I spent yesterday giving three sessions as part of a workshop of local writers here in south-central Indiana. Since it essentially ripped the heck out of my normal Saturday, I’ve found that I’ve been reminding myself all day that this is Sunday. It was a fun workshop, though. I did a session on line editing, and another on writer’s block. Enjoyed both of them quite a bit, but the one I enjoyed the most and was the most attended was one on the seven point story plot.
I always enjoy doing that particular workshop for several reasons.
First, I’m just a story geek. I enjoy thinking about structures in stories, and working through them to decide why they worked for me (or didn’t, as the case might be). Second, I enjoy seeing people’s faces as they see things they didn’t see before. And third, I’ve taken to using The Sorcerer’s Apprentice as my example of how the structure works…and who doesn’t love watching The Sorcerer’s Apprentice?
This is a great story to use as the foundation for structure because (1) it’s well plotted, of course, because (2) at 8:53, it’s nice and short—so it fits into a 75 minute window, and because (3) it has no words to get in the way of the story. I’ve found that a lot of writers, and new writers in particular, seem to want to focus first on the words in a story. I guess that’s somewhat natural, though personally I don’t remember coming at it that way. But, while words arevital, they are not where things start. They are not really the story itself. The best that words can do is represent the story faithfully. To get the words right, I believe a writer must first actually know (or discover) the story.
So I use that piece for this discussion. I run the process by showing the story in video all the way through first, then taking 10 minutes to lay out the details of the 7-point structure. After that we go back to video, and we play the piece again, but this time I stop the film every time there’s something to talk about. As I said above, the clip is 8:53, and to give you an idea of how often we stop … well, I but up against the back end of that 75 minute block. In other words, there are a lot of stops and starts and a lot of discussion about what we all think at each point. Truthfully, I think it would benefit from 90 minutes rather than 75, but I suppose when you get a room full of writers discussing story, it will just fill up whatever time you give it.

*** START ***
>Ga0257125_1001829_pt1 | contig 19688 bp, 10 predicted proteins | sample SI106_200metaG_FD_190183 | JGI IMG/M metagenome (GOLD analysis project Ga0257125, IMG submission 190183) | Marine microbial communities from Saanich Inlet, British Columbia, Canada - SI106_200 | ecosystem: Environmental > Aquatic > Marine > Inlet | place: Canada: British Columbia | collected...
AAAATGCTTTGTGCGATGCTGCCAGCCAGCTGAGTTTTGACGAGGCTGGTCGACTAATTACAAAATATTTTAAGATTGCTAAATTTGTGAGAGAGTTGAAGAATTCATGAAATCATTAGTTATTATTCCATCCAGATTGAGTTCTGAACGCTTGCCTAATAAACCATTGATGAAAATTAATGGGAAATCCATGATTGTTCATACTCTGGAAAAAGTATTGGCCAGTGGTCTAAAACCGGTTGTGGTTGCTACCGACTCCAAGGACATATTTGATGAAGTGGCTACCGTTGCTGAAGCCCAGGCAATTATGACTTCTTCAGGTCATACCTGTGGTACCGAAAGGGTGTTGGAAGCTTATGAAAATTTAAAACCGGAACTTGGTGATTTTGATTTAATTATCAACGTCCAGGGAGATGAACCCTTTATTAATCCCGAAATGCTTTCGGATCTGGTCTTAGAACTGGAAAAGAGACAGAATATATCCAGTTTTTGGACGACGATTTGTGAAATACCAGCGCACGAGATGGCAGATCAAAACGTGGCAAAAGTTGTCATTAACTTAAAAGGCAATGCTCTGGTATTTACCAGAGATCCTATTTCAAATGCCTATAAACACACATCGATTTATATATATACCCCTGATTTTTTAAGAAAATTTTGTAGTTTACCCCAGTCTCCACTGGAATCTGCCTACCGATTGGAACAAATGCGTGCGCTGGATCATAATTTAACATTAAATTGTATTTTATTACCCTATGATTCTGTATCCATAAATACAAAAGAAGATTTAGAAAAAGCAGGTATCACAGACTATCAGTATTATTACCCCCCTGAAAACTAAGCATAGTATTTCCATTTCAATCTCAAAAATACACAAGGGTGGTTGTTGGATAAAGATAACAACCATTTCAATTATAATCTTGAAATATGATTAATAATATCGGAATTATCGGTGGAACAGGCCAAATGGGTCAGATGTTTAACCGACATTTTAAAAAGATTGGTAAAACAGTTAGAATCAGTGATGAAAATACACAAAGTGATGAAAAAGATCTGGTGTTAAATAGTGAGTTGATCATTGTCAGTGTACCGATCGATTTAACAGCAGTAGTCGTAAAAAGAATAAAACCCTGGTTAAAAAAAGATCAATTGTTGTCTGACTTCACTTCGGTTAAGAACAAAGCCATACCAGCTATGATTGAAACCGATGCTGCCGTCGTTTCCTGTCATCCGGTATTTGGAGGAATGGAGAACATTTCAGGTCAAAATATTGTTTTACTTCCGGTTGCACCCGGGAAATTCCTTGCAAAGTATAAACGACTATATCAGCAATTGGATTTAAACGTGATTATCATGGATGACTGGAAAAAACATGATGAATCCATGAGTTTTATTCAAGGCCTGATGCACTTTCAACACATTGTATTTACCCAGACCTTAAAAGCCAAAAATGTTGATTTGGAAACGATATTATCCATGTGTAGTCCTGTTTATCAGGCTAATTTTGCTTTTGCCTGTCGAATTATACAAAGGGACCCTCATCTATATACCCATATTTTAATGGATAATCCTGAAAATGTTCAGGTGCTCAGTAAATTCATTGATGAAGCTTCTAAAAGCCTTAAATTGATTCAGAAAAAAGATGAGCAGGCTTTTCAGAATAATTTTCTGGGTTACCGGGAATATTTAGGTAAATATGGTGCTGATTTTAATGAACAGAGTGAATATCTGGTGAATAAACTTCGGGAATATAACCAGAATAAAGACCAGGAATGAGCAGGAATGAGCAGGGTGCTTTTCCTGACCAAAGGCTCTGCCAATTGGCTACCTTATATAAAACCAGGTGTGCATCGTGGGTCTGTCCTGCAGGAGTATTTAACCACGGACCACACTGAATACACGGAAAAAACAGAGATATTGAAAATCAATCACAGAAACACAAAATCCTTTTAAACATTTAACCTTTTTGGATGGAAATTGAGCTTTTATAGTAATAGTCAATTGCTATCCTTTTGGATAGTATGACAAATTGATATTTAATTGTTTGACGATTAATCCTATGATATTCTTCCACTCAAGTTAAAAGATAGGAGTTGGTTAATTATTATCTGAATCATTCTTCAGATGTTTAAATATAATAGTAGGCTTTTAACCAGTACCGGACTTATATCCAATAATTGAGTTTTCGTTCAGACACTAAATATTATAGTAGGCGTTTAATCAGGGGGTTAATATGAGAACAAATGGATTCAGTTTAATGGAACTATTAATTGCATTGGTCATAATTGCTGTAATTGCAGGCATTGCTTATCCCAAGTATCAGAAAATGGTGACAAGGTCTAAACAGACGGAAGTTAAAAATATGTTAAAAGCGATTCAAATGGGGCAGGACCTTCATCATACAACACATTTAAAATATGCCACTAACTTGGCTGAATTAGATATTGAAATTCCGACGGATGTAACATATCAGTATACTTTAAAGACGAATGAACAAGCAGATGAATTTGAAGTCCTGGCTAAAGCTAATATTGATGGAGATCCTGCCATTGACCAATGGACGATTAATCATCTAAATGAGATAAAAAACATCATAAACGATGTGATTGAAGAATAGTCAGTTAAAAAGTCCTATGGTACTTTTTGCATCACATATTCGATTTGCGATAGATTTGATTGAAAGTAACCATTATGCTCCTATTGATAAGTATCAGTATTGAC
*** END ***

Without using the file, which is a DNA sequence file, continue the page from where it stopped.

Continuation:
I mentioned that I am a story geek, right?
The first time I saw story structure taught like this was in Indianapolis when Kris Rusch and Dean Smith brought their mobile Kris & Dean Show to InConJunction. They used Die Hard, and it was a great experience. I’ve also heard that Roger Ebert used to hold a week-long event where he would take a movie and deconstruct it moment-by-moment.
*[aside – this would probably rate as one of those things that would be on my list of events I would go back in time to see … you know? “If you could go back in time and be an observer to three events in history, what would they be?” My problem is that I have too many of those. But, yeah, it would be absolutely amazing to watch Roger Ebert dissect a story/movie like that.]
So, anyway, yeah. Kris & Dean, Roger Ebert, and me. One of these things is not like the other, eh?
Regardless, the whole workshop was great fun.
Afterward Lisa and I did dinner, and though I was tired, I couldn’t get to sleep. So I stayed up and did some work on Saga of the God-Touched Mage (my soon-to-be released fantasy serial). By 2:00AM I was finally ready for bed. And, though I slept in a bit, I still managed to get a bunch done earlier today.
But, dang, did you know it’s already Sunday?